A policy contains details of what data (OneDrive accounts, SharePoint sites, and Exchange mailboxes) to protect. Although you see the retention period and backup frequency (which defines the restore point objective), those settings aren't currently variable or modifiable.

Select the OneDrive, SharePoint, or Exchange tab for steps to create a backup policy for that product.

Follow these steps to set up a backup policy for OneDrive accounts using Microsoft 365 Backup.

  1. Go to the Microsoft 365 admin center.

  2. Select Settings.

  3. Select Microsoft 365 Backup from the list of products.

  4. On the Microsoft 365 Backup page, in the OneDrive section, select Set up policy.

    Screenshot of the Microsoft 365 Backup page with OneDrive highlighted.

  5. On the Overview page, review the backup features for OneDrive, and then select Next.

    Screenshot of the Overview page for OneDrive.

  6. On the Protection scope page, you can set up OneDrive user accounts using any or all three ways. A protection scope is the scope of user accounts within OneDrive that you want to protect with Microsoft 365 Backup.

    Screenshot of the Protection scope page for OneDrive with the options highlighted.

    a. Under Add via search, select Choose accounts to see user accounts that can be added via search. On the Search and select accounts panel, select the accounts you want to add to the policy.

    Screenshot of the Search and select accounts panel on the Protection scope page for OneDrive.

    b. Under Add via, select Distribution lists or Security groups, or both. The distribution list and security group are flattened when added, meaning the policy won't update dynamically if the groups or distribution list are updated later.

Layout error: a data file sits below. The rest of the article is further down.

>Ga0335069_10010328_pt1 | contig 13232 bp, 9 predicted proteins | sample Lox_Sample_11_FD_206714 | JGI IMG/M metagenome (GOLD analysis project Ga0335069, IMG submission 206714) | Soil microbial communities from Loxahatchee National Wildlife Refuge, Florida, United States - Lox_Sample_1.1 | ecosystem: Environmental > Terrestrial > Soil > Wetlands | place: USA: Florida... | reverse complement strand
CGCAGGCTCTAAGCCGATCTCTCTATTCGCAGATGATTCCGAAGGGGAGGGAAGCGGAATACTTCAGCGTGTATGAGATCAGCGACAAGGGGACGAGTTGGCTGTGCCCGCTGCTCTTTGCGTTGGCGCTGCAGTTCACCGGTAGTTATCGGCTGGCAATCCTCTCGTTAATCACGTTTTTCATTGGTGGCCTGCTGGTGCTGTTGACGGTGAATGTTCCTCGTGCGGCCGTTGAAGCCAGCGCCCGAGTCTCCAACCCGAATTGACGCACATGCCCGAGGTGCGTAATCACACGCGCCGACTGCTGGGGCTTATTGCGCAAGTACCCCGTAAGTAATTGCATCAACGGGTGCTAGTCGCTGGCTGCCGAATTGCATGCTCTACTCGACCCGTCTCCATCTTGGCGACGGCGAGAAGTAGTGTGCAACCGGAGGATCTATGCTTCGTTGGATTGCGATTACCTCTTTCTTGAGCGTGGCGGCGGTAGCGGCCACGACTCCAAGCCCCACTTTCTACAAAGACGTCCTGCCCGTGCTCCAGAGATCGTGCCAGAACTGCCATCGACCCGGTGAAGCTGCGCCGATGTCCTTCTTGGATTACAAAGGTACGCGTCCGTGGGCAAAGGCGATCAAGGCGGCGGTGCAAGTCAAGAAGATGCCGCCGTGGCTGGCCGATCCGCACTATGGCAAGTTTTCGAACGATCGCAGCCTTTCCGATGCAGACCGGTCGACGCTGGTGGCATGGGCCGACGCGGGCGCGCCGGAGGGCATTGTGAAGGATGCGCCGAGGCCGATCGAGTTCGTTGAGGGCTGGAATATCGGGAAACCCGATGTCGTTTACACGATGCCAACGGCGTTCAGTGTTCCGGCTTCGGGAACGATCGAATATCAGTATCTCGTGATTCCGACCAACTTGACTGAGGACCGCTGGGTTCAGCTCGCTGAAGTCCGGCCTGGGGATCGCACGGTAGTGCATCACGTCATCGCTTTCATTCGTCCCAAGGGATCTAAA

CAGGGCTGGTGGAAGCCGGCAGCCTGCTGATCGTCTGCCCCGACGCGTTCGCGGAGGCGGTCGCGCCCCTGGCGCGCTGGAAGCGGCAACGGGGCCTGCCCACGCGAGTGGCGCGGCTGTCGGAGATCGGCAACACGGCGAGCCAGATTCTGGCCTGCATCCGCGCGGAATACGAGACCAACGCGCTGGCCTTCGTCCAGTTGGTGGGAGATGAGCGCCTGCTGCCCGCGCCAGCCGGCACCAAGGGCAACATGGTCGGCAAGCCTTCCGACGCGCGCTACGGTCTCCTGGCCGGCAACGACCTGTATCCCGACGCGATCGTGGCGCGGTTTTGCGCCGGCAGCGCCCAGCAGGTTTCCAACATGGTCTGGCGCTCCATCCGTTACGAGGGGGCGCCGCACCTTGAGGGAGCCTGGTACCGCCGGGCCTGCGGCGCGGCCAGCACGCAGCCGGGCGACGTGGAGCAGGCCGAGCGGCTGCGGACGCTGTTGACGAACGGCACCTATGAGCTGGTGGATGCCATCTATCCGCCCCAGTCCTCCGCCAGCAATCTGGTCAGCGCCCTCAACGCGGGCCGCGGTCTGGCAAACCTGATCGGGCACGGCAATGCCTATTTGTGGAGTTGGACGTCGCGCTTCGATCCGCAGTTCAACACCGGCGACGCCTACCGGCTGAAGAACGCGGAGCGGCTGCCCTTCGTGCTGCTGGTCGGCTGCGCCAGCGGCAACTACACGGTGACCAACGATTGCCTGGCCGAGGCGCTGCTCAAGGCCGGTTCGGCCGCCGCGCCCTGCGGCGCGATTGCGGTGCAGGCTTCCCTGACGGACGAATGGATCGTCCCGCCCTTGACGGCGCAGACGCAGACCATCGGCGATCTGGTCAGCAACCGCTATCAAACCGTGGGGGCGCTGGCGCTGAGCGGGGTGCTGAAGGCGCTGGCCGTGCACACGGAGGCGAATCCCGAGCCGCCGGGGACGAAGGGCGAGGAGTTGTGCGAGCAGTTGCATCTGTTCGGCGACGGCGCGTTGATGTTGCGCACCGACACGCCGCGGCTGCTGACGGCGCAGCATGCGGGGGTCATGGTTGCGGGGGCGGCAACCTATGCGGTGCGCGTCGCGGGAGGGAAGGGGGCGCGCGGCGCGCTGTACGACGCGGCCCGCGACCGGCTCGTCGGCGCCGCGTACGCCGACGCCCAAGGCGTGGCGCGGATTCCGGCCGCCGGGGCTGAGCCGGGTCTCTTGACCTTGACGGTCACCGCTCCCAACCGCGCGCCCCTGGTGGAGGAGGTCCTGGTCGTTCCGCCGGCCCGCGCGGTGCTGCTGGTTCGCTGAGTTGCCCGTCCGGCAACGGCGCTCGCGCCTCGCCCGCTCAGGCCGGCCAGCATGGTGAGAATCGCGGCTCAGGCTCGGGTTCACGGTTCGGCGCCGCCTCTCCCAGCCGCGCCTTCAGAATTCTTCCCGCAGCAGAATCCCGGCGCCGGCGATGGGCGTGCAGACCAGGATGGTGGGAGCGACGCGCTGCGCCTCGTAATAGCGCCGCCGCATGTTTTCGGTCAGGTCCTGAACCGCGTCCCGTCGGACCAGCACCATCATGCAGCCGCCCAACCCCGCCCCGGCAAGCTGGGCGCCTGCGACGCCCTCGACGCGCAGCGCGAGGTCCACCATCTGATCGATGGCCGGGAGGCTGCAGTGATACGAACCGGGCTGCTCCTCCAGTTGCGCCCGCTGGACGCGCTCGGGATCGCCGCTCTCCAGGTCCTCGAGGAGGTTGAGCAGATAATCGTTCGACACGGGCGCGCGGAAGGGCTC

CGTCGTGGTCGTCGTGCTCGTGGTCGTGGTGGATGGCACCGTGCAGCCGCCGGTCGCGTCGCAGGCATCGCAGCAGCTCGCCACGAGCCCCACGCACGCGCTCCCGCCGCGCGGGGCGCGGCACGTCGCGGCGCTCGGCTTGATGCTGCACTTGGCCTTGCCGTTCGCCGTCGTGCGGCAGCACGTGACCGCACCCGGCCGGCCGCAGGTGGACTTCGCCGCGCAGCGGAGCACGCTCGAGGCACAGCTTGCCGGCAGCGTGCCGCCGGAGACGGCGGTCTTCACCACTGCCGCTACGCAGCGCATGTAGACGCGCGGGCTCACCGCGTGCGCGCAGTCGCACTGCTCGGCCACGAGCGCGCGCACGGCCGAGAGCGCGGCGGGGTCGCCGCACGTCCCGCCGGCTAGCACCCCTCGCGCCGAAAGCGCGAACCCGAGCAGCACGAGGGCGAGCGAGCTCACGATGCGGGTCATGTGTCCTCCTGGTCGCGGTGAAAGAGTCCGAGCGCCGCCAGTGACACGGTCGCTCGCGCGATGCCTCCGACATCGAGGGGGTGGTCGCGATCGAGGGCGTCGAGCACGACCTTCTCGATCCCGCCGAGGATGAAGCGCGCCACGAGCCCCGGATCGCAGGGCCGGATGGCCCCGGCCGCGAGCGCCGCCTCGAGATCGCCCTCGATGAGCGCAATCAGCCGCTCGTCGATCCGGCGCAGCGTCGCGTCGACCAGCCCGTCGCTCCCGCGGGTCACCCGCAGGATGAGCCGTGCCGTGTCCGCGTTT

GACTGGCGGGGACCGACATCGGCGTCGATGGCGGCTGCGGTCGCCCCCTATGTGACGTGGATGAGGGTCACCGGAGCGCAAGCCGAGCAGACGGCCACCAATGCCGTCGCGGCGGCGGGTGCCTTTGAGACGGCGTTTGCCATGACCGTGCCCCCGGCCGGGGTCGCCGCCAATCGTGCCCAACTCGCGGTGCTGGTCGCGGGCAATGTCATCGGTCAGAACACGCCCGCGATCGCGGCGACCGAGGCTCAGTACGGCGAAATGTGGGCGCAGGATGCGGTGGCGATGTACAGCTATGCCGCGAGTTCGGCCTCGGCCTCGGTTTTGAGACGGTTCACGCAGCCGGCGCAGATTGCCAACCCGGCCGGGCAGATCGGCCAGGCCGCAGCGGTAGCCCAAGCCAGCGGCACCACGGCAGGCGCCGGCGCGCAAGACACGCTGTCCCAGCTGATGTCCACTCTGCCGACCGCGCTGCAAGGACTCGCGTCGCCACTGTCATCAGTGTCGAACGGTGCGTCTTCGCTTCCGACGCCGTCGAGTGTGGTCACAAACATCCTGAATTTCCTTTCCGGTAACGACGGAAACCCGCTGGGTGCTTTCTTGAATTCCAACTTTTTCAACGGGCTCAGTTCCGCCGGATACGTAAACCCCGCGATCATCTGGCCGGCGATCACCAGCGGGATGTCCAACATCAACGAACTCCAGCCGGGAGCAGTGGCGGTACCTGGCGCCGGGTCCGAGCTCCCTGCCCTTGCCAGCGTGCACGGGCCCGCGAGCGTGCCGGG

Screenshot of the Add via Distribution lists and Security groups on the Protection scope page for OneDrive.

    c. Under Import from file, select Upload CSV to import user account details via CSV upload.

    Screenshot of the Import from file section on the Protection scope page for OneDrive.

  7. On the Review OneDrive backup policy page, review the information to make sure it's how you want it, and then select Create policy (or Update policy if it's an update).

  8. The backup policy for OneDrive is created.

    Screenshot of the OneDrive backup policy created page.

Admin roles and backup management privileges

Only tenant-level admins can create and manage backups using Microsoft 365 Backup for their users. End users don't have the ability to enable backup or restores for their user account, distribution lists, mailboxes, or sites. It’s important to note that your admin role determines which products you can manage with Microsoft 365 Backup. In the future, we might introduce a Backup admin role that can control the entire tool.

Admin role OneDrive SharePoint Exchange
Global Administrator
SharePoint Administrator
Exchange Administrator


  • Protection units – SharePoint sites, OneDrive accounts, or Exchange Online mailboxes backed up by the Microsoft 365 Backup tool.

  • Restore point – A prior point in time from which you can restore a version of your content and metadata. If the protection unit from a prior point in time is identical to the present state of your data, then a restore from that point will have no impact on your current data.

  • RPO – Recovery point objective, or how close in time the most recent restore point is to an impacting event.

  • RTO – Recovery time objective, or how fast a restore to a prior point in time can complete.